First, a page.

A well-tried use of phyllo pastry or brik is to create a series of layers with a little fat, usually butter, between them, producing a sort of puff pastry, but with a much more delicate consistency. This pastry, in layers alternated with minced walnuts and pistachios and then practically immersed in honey, is used to make the famous baklava, an exquisite sweet common from Israel and Turkey to Slovenia and Bulgaria. The best baklava is considered to be the kind made in Argirocastro, in Albania, and the most experienced cooks manage to make it with over a hundred layers of pastry.



The recipe


   For 6 rustici:


- 12 circles of puff pastry 10cm in diameter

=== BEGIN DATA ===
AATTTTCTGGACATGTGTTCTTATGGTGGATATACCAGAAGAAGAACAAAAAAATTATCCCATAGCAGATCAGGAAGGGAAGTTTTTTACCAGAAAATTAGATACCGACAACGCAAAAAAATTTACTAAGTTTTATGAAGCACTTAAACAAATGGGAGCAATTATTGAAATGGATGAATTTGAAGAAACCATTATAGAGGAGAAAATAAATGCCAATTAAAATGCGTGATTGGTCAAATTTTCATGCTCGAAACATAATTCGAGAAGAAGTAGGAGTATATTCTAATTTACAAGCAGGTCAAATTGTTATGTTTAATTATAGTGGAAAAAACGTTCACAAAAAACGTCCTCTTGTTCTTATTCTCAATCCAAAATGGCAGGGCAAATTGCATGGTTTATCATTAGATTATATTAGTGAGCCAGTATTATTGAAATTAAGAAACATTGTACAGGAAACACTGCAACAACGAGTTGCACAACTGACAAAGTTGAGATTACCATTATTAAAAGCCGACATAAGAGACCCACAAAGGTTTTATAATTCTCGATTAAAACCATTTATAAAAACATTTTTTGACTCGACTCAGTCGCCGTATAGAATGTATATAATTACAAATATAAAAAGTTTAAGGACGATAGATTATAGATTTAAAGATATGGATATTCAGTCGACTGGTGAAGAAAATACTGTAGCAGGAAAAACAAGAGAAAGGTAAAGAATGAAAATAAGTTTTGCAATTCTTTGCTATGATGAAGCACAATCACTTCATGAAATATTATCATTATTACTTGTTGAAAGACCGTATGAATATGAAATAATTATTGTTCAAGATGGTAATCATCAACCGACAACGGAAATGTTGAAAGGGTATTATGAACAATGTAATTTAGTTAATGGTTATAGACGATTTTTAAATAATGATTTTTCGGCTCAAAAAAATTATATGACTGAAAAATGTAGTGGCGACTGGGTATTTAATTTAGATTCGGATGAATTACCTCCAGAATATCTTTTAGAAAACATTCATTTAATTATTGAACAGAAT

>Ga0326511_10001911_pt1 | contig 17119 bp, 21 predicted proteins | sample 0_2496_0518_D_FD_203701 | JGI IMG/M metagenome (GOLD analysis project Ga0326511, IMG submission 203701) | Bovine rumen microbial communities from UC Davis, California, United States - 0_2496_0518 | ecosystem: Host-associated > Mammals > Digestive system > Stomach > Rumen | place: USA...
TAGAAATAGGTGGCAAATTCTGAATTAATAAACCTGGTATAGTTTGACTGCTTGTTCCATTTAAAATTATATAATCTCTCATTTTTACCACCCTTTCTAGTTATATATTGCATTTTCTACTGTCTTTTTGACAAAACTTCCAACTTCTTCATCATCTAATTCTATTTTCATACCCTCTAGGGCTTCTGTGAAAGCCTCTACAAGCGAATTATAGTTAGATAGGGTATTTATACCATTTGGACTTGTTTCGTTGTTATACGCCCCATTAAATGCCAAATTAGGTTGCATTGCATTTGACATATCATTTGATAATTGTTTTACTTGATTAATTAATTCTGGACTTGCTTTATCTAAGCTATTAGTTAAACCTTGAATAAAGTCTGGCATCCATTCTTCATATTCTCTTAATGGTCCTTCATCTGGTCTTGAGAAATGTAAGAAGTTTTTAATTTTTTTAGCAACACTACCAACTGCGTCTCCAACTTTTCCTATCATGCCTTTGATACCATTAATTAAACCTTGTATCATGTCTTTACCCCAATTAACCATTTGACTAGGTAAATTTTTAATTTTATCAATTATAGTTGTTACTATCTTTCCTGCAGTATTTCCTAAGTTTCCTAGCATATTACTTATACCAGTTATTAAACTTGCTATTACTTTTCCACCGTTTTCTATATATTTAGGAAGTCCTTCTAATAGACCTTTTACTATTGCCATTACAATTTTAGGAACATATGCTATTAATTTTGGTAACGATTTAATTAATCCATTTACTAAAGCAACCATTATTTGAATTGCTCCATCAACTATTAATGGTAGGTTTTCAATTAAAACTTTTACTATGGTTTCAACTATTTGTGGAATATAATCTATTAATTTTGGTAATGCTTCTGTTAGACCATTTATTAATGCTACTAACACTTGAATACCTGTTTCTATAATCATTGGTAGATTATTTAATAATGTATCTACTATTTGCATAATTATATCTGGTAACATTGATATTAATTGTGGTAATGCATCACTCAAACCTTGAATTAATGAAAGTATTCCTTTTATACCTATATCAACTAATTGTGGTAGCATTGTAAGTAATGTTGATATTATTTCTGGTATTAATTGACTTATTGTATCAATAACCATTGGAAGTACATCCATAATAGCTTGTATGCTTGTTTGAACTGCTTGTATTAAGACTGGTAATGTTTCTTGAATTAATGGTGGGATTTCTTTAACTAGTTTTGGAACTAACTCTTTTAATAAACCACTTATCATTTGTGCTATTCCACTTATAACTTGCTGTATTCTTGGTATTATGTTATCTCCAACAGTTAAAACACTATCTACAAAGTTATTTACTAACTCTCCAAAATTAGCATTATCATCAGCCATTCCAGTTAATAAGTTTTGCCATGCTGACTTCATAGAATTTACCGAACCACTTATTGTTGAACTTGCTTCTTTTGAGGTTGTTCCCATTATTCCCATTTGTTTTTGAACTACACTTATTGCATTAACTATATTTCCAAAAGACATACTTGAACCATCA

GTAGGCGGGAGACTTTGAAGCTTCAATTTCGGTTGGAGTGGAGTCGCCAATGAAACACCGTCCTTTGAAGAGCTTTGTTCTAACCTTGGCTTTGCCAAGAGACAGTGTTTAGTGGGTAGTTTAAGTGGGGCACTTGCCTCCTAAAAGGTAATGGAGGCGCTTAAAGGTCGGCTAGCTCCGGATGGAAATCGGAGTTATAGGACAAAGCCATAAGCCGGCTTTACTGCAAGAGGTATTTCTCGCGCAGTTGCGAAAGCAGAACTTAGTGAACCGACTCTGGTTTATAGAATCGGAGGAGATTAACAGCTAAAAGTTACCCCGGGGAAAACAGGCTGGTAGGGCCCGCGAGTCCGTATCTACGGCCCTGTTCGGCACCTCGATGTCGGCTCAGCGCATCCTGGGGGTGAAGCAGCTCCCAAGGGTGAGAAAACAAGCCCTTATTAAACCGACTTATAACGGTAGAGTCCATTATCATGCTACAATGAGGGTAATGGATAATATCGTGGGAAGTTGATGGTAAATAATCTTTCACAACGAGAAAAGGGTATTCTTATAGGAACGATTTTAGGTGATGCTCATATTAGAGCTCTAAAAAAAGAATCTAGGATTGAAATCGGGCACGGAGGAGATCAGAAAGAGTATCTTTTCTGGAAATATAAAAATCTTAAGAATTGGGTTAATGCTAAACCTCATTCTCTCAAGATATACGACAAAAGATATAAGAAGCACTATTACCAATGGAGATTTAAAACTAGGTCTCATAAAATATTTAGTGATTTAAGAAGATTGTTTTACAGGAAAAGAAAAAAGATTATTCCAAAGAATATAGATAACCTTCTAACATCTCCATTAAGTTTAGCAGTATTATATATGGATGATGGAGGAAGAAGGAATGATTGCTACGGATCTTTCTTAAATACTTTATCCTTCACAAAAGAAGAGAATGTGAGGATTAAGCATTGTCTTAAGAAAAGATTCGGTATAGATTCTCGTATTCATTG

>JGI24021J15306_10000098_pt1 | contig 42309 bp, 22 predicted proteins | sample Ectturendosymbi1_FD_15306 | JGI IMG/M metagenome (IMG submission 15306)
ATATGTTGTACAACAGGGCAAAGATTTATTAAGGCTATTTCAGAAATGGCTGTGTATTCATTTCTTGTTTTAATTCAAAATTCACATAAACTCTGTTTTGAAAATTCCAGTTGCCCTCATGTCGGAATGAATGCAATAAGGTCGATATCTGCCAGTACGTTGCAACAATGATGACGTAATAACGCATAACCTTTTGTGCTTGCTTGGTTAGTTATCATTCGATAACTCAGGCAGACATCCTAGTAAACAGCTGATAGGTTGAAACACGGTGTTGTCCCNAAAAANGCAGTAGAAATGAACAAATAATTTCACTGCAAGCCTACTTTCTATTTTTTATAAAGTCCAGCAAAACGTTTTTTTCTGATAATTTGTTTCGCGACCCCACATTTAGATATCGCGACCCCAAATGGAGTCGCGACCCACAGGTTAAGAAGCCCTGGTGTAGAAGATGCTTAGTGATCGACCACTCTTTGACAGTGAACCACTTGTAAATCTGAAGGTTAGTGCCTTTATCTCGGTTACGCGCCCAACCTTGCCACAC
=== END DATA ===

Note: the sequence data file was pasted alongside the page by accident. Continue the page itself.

- 90 g of béchamel sauce

- 20 g of grated mozzarella

- 30 g of tomato “salsa”


Cut the puff pastry into circles 10 cm in diameter. Place a circle on the work bench, brush with beaten egg. In the center, place béchamel mixed with mozzarella and tomato. With your hands, stretch another circle to a diameter of 12/13 cm and place it over the base circle. Press the edges to close in the filling and with an 8 cm pastry cutter pasta, seal the pastry well. Brush with beaten egg.

Cook in the oven at 180° for about 10 minutes.

More articles